Anyone who follows me on Twitter (@SueHealy) will know that I’m obsessed with the view from my London window. I bought my flat in W6 in November last year and moved in just before lockdown II (or was that III?). This panorama has kept me sane (sort of) and it’s inspired a number of story strands (more of which to come…). I’m still a night writer, but I find the morning good for editing. As writers, finding your creative time of day is very conducive to productivity.
There is a theory that the brain is more creative in the morning, especially in your waking moments. For this reason, many writers keep their notepad by their beds and make sure that the very first thing they do when they open their eyes each morning, is write. The resultant notes are called “morning pages”.
Morning pages might contain what a writer remembers of their dreams or perhaps the writer will jot down the very first words that come to mind – however nonsensical. Some writers say that this exercise helps them ‘slip’ more easily into what writers’ call the “writing rapture” when a writer feels ideas are pouring into their mind. When writers write in the morning, so the theory goes, they are closer to their sleeping state and the mind is more imaginative and/or receptive to ideas.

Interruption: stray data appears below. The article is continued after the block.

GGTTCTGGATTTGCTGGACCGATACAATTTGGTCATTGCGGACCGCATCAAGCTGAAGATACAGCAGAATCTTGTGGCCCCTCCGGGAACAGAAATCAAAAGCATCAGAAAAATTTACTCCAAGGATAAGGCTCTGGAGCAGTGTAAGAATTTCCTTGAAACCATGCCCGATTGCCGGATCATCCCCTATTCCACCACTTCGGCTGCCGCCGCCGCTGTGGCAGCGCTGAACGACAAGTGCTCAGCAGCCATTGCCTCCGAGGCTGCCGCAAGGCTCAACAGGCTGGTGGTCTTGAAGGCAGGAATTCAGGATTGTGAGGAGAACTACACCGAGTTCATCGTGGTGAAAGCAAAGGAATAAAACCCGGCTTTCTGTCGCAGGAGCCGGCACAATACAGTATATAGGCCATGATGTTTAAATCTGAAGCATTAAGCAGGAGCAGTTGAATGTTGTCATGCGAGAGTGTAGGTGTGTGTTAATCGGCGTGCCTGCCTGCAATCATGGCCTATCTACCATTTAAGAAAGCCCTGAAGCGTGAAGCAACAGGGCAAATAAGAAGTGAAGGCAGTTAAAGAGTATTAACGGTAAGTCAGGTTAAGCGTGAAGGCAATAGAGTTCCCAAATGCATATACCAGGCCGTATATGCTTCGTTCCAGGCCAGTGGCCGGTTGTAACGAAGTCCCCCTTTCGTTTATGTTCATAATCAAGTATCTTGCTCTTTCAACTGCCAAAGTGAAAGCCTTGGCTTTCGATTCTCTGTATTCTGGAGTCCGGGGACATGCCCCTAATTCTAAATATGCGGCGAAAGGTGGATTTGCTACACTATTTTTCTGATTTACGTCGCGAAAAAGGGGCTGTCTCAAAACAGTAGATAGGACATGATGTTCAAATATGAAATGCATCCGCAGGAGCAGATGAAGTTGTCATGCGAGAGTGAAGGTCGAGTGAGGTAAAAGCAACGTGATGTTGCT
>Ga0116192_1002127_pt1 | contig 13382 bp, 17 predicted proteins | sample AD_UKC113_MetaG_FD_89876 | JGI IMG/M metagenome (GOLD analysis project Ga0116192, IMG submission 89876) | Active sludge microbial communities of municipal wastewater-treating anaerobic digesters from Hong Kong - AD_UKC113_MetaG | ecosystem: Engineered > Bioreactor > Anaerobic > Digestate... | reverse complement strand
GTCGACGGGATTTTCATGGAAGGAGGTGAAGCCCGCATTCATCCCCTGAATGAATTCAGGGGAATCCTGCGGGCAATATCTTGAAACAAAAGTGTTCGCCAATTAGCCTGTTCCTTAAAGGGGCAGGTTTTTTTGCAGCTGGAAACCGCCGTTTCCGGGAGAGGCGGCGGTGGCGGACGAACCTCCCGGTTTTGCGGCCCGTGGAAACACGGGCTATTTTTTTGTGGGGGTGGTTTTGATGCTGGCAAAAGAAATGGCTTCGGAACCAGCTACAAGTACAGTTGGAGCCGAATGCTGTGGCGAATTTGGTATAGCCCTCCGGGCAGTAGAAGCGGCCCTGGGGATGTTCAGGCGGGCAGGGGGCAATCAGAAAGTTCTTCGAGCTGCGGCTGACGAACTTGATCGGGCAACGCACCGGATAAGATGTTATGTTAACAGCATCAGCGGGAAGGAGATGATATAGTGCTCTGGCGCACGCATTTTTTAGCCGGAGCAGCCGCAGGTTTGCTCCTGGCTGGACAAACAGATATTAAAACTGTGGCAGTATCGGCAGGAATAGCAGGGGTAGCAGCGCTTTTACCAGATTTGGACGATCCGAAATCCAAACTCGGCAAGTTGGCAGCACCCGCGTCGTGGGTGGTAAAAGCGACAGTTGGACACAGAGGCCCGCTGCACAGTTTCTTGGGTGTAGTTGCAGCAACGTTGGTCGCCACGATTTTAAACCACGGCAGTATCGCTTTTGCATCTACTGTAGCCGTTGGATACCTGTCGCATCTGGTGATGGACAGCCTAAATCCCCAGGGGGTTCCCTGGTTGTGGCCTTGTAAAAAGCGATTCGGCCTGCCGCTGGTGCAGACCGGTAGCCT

Nontheless, there are plenty of writers who write late at night – for the same reason that they say the closer to sleep they are, the more creative their ideas. Then there are other writers who find their most productive hours are in the middle of the day (the Harry Potter author, J.K. Rowling is a good example. She wrote her first book in a busy Edinburgh café).
Therefore, it is clear that different times of the day work for different people and it is really of no consequence whether you are a morning, day or night writer. What is important is that you write and that you find your ideal writing time. Experiment and find what works for you and then set an hour aside each day at that time and write, but do write.